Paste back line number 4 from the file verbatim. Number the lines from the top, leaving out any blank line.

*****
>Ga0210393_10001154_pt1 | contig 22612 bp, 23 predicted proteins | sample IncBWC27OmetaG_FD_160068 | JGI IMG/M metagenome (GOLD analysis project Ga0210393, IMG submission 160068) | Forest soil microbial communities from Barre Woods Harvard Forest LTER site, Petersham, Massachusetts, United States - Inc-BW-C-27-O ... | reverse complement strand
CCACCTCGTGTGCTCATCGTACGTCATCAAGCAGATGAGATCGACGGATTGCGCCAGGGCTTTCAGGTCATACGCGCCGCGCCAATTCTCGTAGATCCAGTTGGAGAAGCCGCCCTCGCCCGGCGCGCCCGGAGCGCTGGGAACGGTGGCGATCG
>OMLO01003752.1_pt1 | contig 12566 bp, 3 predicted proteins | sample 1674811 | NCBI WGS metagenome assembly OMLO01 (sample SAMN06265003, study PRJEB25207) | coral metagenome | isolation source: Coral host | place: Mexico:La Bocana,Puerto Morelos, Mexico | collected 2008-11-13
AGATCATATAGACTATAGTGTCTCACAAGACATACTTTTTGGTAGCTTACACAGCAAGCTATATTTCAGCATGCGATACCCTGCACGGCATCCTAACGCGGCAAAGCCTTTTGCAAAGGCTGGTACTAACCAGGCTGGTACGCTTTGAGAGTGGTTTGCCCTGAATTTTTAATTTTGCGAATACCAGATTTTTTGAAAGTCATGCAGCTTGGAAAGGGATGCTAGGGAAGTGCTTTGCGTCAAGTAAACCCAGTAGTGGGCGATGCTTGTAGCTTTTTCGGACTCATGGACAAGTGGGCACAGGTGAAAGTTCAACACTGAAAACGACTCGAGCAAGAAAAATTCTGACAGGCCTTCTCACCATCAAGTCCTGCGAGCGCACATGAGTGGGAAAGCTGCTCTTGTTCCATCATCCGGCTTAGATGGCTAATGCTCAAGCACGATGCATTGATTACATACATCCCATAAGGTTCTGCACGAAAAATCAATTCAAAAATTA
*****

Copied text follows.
AGATCATATAGACTATAGTGTCTCACAAGACATACTTTTTGGTAGCTTACACAGCAAGCTATATTTCAGCATGCGATACCCTGCACGGCATCCTAACGCGGCAAAGCCTTTTGCAAAGGCTGGTACTAACCAGGCTGGTACGCTTTGAGAGTGGTTTGCCCTGAATTTTTAATTTTGCGAATACCAGATTTTTTGAAAGTCATGCAGCTTGGAAAGGGATGCTAGGGAAGTGCTTTGCGTCAAGTAAACCCAGTAGTGGGCGATGCTTGTAGCTTTTTCGGACTCATGGACAAGTGGGCACAGGTGAAAGTTCAACACTGAAAACGACTCGAGCAAGAAAAATTCTGACAGGCCTTCTCACCATCAAGTCCTGCGAGCGCACATGAGTGGGAAAGCTGCTCTTGTTCCATCATCCGGCTTAGATGGCTAATGCTCAAGCACGATGCATTGATTACATACATCCCATAAGGTTCTGCACGAAAAATCAATTCAAAAATTA